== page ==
Jehu's Prophecy against Baasha.
1. Then the word of the Lord came to
Jehu—This is the only incident recorded in the life of this
prophet. His father was also a prophet (2Ch 16:7).
2. Forasmuch as I exalted thee—The doom
he pronounced on Baasha was exactly the same as denounced against
Jeroboam and his posterity. Though he had waded through slaughter to
his throne, he owed his elevation to the appointment or permission of
Him "by whom kings reign."
over my people Israel—With all their
errors and lapses into idolatry, they were not wholly abandoned by God.
He still showed His interest in them by sending prophets and working
miracles in their favor, and possessed a multitude of faithful
worshippers in the kingdom of Israel.
7. also by the hand of the prophet
Jehu—This is not another prophecy, but merely an addition by
the sacred historian, explanatory of the death of Baasha and the
extinction of his family. The doom pronounced against Jeroboam (1Ki 14:9), did not entitle him to take the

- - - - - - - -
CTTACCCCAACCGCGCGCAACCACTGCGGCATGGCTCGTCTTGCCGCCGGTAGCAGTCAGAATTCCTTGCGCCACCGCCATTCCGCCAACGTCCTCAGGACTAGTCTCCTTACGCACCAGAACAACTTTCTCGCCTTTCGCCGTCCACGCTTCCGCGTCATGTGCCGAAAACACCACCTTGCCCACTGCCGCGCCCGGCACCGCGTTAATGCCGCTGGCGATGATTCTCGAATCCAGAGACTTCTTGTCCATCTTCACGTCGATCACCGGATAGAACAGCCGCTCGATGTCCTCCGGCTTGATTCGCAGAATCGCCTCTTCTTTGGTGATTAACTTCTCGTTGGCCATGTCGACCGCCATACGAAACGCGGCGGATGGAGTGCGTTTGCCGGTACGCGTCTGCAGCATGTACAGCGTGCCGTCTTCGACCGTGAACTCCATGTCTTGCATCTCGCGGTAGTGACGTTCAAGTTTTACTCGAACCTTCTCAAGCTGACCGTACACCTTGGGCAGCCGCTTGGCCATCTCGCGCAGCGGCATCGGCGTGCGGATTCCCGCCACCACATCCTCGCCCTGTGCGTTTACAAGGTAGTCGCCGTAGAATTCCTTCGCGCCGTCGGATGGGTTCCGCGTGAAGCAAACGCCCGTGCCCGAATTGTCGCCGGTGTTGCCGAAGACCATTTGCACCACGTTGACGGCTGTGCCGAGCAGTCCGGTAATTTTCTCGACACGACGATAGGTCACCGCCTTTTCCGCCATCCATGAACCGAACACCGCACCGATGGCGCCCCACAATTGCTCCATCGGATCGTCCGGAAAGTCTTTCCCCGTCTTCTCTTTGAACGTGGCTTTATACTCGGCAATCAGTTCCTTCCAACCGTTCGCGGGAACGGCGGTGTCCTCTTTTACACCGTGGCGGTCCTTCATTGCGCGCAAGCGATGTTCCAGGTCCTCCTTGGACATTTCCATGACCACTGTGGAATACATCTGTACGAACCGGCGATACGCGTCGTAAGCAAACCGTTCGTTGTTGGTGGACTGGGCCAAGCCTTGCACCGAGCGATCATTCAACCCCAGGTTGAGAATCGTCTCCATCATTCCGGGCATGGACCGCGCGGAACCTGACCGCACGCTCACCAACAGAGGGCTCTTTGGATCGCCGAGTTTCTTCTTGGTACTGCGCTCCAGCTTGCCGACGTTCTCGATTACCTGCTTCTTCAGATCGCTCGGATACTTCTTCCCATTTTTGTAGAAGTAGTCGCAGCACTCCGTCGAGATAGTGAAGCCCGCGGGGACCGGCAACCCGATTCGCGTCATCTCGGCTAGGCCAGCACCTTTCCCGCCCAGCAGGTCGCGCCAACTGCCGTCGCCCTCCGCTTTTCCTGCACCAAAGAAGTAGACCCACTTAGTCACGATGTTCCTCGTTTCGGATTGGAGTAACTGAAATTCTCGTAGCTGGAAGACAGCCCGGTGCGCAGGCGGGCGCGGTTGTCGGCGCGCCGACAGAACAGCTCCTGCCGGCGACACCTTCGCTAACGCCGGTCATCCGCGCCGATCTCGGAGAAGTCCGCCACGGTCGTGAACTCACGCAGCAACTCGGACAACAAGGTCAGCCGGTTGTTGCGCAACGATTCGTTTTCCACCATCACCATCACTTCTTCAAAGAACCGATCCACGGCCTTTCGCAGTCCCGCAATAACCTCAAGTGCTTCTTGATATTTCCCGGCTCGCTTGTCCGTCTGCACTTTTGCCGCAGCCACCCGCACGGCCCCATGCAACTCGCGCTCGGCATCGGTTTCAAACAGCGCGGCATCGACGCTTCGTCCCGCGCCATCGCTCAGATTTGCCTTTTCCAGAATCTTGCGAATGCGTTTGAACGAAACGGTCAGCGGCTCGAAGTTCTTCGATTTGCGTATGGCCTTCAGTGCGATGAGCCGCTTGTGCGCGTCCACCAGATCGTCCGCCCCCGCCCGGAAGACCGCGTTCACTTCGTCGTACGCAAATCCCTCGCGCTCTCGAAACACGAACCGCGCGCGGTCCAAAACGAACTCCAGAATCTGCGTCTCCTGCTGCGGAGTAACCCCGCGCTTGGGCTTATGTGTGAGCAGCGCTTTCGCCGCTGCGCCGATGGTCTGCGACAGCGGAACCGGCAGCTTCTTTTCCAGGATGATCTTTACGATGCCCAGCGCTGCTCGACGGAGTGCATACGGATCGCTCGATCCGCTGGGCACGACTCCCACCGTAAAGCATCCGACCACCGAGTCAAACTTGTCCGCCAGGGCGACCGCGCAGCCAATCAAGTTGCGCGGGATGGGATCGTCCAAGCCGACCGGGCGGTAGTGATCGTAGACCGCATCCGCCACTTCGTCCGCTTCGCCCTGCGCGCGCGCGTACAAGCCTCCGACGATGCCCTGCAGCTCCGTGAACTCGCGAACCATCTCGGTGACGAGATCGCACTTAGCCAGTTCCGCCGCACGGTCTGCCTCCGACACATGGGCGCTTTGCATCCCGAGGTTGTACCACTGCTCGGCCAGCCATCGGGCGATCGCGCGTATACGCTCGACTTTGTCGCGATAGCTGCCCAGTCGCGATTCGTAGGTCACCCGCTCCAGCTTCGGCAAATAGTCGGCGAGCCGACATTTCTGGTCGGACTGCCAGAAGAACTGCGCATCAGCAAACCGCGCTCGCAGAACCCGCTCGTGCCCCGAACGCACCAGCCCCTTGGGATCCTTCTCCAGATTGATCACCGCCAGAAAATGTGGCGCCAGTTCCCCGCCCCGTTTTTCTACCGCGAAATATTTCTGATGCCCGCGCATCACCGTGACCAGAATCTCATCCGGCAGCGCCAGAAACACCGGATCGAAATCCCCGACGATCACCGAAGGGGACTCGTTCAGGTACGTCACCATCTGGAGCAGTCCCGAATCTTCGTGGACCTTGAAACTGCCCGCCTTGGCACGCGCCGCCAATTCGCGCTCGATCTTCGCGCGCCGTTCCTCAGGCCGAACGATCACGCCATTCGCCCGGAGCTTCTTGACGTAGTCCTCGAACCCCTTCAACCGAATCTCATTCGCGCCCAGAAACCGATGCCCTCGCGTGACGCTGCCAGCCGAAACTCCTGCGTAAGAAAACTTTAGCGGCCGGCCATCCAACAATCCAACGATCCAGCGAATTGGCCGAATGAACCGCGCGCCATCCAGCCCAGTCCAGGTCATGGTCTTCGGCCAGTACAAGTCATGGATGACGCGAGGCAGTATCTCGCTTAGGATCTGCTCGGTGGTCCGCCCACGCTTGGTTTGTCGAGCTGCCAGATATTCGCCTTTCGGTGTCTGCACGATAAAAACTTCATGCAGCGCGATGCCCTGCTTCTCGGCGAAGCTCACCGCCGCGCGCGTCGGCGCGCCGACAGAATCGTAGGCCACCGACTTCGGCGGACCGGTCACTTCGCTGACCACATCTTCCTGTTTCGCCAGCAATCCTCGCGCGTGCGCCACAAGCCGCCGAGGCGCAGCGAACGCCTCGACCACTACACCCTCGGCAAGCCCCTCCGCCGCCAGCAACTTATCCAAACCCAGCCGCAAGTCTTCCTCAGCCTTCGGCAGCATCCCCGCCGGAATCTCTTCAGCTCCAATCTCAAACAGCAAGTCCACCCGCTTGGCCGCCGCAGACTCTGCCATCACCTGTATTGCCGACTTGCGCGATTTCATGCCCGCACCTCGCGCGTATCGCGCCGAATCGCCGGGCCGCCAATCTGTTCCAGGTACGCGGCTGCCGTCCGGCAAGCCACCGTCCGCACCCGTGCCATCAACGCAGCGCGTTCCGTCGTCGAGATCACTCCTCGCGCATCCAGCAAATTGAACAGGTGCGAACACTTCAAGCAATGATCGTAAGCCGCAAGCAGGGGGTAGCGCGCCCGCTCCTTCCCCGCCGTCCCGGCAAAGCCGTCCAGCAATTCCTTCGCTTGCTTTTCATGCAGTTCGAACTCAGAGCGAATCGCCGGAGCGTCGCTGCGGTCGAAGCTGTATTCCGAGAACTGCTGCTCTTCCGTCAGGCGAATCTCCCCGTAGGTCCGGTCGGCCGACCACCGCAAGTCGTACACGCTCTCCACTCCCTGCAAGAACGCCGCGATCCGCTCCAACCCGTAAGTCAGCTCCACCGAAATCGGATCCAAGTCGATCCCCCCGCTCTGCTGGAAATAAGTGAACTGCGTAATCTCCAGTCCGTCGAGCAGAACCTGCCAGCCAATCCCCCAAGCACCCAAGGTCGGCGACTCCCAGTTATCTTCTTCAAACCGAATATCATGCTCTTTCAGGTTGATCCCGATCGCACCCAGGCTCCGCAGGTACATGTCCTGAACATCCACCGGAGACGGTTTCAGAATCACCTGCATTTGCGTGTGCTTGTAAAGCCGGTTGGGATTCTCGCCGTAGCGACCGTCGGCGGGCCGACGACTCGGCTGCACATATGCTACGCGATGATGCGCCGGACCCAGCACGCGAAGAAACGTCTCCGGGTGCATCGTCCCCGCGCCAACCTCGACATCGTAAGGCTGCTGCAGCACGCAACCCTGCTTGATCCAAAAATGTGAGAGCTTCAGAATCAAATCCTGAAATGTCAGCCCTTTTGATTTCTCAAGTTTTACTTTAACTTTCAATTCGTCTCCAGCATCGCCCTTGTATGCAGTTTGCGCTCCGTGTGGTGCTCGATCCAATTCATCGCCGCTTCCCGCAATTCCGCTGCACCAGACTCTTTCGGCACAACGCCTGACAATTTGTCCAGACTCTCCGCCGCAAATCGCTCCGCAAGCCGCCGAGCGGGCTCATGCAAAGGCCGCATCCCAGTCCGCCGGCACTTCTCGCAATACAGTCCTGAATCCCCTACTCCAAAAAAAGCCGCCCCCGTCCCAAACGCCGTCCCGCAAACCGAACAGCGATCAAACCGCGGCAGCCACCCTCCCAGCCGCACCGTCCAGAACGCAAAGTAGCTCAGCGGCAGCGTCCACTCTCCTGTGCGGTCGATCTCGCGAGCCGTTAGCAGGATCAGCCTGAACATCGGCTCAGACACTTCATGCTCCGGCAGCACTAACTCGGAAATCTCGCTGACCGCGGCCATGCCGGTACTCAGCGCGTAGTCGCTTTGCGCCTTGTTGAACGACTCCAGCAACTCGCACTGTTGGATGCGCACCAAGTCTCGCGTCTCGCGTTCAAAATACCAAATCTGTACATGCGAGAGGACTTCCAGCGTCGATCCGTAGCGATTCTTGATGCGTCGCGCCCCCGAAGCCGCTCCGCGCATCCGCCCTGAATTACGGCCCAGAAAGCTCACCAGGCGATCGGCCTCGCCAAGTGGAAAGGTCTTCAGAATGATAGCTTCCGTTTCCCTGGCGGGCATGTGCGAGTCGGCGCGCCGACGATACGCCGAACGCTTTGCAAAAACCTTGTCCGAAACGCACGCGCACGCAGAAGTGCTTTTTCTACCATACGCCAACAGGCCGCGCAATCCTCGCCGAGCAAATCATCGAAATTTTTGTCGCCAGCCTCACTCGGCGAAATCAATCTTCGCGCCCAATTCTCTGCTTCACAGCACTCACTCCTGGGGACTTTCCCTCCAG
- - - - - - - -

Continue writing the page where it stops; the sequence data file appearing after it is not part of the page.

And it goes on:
execution of the sentence into his own hands; but from his following
the same calf-worship, he had evidently plotted the conspiracy and
murder of that king in furtherance of his own ambitious designs; and
hence, in his own assassination, he met the just reward of his deeds.
The similitude to Jeroboam extends to their deaths as well as their
lives—the reign of their sons, and the ruin of their
8. began Elah the son of Baasha to
reign—(compare 1Ki 15:33).
From this it will appear that Baasha died in the twenty-third year of
his reign (see on 1Ki 15:2), and Elah, who was a
prince of dissolute habits, reigned not fully two years.
1Ki 16:9-22. Zimri's
9-12. Zimri … conspired against
him—"Arza which was over his house." During a carousal in the
house of his chamberlain, Zimri slew him, and having seized the
sovereignty, endeavored to consolidate his throne by the massacre of
all the royal race.
15-18. did Zimri reign seven days—The
news of his conspiracy soon spread, and the army having proclaimed
their general, Omri, king, that officer immediately raised the siege at
Gibbethon and marched directly against the capital in which the usurper
had established himself. Zimri soon saw that he was not in
circumstances to hold out against all the forces of the kingdom; so,
shutting himself up in the palace, he set it on fire, and, like
Sardanapalus, chose to perish himself and reduce all to ruin, rather
than that the palace and royal treasures should fall into the hands of
his successful rival. The seven days' reign may refer either to the
brief duration of his royal authority, or the period in which he